1. It Gives Your Team The Rest They Need/Deserve. Many Youth Pastors/Directors have been blessed with a faithful volunteer team.  Giving everyone the last couple weeks of the summer off from everything will give these volunteers the down time they need to rest; perhaps they’ll have a rare-Sunday morning sleep in (because they miss Sunday school, they may just come to the later service, if at all)?  The Wednesday night break may give that husband and wife duo an added date-night or the mommy-volunteer the opportunity to tuck her younger kids in on an evening when she would typically be serving the teen kids of other parents.  These little blessings go a long way in the life of a volunteer leader.
  2. It Creates A Need. Food, clothing, shelter… for that matter, air.  These are the things that we all take for granted. Admittedly, these things are far more important than a Youth Group night, however we don’t often recognize something until it goes missing.  Taking a two to three week break from Youth Ministry program will actually create the want/desire/need again.  Students, staff and even chauffeur/parents will come back with great anticipation when you kick-off your fall programming because they will have missed what went missing, which leads to the last point…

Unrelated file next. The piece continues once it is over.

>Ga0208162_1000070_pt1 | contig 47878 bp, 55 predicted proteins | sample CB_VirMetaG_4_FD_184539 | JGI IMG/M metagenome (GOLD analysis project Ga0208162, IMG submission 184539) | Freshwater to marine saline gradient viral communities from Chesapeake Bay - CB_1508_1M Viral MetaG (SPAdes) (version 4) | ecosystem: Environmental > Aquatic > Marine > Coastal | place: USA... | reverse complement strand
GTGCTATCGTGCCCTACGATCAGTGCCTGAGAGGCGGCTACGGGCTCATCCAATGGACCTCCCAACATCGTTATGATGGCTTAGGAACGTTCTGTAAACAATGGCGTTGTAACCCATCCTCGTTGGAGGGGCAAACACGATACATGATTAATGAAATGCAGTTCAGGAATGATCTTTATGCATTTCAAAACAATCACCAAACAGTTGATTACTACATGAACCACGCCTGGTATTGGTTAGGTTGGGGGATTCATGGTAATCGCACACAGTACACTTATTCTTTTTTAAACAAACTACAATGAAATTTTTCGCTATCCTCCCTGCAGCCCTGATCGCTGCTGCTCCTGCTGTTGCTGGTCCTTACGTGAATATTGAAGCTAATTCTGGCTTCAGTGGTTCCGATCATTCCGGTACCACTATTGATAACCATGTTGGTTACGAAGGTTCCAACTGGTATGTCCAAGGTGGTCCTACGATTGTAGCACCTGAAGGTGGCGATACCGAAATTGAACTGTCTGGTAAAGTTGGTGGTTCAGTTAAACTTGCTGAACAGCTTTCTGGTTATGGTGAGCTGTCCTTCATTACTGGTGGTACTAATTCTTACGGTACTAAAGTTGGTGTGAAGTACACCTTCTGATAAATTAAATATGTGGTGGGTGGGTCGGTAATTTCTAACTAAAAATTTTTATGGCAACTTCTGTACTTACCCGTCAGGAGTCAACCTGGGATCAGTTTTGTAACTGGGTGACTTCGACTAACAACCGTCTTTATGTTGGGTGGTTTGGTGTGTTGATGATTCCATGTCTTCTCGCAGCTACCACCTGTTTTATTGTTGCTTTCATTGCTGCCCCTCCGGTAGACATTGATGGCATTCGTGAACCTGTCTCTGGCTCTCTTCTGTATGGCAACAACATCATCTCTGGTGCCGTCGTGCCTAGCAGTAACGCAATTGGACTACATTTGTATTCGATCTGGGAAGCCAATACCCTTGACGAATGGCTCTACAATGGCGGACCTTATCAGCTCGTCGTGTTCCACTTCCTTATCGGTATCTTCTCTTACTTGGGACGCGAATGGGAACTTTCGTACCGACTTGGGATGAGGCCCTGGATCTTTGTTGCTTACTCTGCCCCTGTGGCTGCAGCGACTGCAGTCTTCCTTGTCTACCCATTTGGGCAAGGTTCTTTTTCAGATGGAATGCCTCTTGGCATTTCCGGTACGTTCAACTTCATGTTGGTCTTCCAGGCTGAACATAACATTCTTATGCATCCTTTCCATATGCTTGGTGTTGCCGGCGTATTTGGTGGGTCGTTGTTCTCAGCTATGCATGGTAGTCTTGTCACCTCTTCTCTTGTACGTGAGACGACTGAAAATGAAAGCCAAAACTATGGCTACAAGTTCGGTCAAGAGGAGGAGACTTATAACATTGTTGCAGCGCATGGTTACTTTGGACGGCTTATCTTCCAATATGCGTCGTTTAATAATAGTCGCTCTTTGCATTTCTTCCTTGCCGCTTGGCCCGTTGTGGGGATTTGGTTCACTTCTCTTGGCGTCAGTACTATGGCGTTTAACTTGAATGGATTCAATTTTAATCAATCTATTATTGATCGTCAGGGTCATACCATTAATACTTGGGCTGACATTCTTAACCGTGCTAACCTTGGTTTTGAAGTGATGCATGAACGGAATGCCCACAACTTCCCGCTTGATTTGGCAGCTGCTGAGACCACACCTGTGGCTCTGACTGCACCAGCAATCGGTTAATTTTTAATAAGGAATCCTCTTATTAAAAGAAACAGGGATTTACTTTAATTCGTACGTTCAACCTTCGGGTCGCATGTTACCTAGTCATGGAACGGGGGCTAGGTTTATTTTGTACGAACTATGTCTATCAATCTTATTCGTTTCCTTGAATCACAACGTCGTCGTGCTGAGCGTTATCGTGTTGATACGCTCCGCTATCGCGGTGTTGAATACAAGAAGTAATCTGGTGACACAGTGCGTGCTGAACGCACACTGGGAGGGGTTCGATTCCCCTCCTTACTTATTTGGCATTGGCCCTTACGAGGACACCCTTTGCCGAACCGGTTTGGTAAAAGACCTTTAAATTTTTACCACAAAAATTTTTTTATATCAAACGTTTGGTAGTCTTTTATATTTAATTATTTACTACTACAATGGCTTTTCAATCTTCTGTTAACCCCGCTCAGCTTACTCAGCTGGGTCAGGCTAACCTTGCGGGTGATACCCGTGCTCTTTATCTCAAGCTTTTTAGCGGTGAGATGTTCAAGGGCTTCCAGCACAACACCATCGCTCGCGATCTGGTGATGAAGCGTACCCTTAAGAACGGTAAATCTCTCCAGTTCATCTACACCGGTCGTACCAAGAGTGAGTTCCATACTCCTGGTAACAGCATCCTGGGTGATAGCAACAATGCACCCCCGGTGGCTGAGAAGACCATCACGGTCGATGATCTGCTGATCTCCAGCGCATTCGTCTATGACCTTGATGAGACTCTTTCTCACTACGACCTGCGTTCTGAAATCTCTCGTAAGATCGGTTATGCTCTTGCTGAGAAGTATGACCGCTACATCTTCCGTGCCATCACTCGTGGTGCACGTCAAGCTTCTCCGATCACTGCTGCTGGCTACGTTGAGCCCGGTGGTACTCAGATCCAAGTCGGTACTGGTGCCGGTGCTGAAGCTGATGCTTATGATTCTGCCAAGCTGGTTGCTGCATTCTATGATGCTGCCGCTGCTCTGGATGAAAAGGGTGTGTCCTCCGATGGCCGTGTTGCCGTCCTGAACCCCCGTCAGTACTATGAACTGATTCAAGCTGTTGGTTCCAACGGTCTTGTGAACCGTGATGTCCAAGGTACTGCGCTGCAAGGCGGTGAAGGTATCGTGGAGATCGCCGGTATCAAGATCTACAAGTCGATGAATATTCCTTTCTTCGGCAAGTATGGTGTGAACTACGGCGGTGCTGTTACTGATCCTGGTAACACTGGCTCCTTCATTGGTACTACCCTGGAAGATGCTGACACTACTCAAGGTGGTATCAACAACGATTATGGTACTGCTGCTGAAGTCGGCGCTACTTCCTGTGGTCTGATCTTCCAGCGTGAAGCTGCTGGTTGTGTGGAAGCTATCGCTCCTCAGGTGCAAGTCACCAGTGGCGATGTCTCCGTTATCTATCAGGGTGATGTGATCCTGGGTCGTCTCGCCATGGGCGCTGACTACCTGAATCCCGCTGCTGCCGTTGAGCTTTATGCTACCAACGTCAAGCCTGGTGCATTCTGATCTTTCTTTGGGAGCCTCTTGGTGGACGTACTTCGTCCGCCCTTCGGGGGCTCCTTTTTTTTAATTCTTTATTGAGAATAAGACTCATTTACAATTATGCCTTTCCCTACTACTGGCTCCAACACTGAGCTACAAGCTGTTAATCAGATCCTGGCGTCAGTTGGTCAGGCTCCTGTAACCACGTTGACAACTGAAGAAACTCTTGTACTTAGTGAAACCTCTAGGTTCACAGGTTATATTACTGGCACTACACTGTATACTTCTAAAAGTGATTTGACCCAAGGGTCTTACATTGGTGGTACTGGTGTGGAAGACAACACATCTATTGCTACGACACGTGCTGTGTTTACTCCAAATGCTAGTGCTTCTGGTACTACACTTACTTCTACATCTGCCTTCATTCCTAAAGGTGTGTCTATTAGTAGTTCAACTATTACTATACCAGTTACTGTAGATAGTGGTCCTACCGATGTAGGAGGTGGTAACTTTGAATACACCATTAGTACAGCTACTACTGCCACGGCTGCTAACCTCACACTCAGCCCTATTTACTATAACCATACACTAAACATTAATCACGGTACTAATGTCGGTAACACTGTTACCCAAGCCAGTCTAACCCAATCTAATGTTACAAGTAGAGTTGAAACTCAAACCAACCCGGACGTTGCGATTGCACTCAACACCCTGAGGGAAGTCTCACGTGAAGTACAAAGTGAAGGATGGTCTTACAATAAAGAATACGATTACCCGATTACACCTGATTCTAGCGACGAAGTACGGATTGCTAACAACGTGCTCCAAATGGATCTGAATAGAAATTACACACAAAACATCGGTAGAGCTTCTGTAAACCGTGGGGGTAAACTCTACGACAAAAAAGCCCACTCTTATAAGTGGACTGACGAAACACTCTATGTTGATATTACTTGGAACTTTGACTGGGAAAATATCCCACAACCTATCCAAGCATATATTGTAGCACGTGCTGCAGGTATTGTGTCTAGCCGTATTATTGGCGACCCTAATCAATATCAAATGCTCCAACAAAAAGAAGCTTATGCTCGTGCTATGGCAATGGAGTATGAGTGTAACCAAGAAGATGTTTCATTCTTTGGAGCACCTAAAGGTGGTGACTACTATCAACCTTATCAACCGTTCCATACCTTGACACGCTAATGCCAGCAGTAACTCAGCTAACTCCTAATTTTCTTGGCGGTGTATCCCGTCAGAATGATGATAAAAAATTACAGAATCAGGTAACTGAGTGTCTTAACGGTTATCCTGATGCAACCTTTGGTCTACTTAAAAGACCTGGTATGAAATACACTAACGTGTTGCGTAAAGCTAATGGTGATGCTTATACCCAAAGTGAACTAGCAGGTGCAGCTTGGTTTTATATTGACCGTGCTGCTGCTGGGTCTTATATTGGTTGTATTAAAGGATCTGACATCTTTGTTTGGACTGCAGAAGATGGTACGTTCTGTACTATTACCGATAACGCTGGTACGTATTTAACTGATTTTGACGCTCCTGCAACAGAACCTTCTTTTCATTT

3. It Tills the Soil For Change. I believe that youth ministry programming needs to constantly be evolving.  Stagnancy is toxic.  Recently, in Hawaii, we were advised to not swim in a fresh-water stream that led to the ocean because of a parasite that lives in all of these streams; the cause–stagnant water.  Stagnancy (non-change, no current, etc.) happens in ministry as well.  It is really easy to say (and believe) that you (the Youth Leader) want to see change take place in your program, it is another thing to make change happen (for some reason the church really doesn’t like change)–side note to the church: read Acts!!! change happened.  I believe the Youth Leader might find that this two to three week break gives him/her the time to think through creative ways to make the changes that are necessary.  Kicking off the new program year gives the opportunity to implement change (perhaps as simple as adding/subtracting 15 minutes or as complex as changing the night and times completely).  The break gives the Leader opportunity to build individual buy-in and ownership with students, parents and/or leaders while enjoying a cup of Coffee or a lunch together.  Keeping things fresh in ministry breeds fresh soil for seeds to be planted and new life to begin.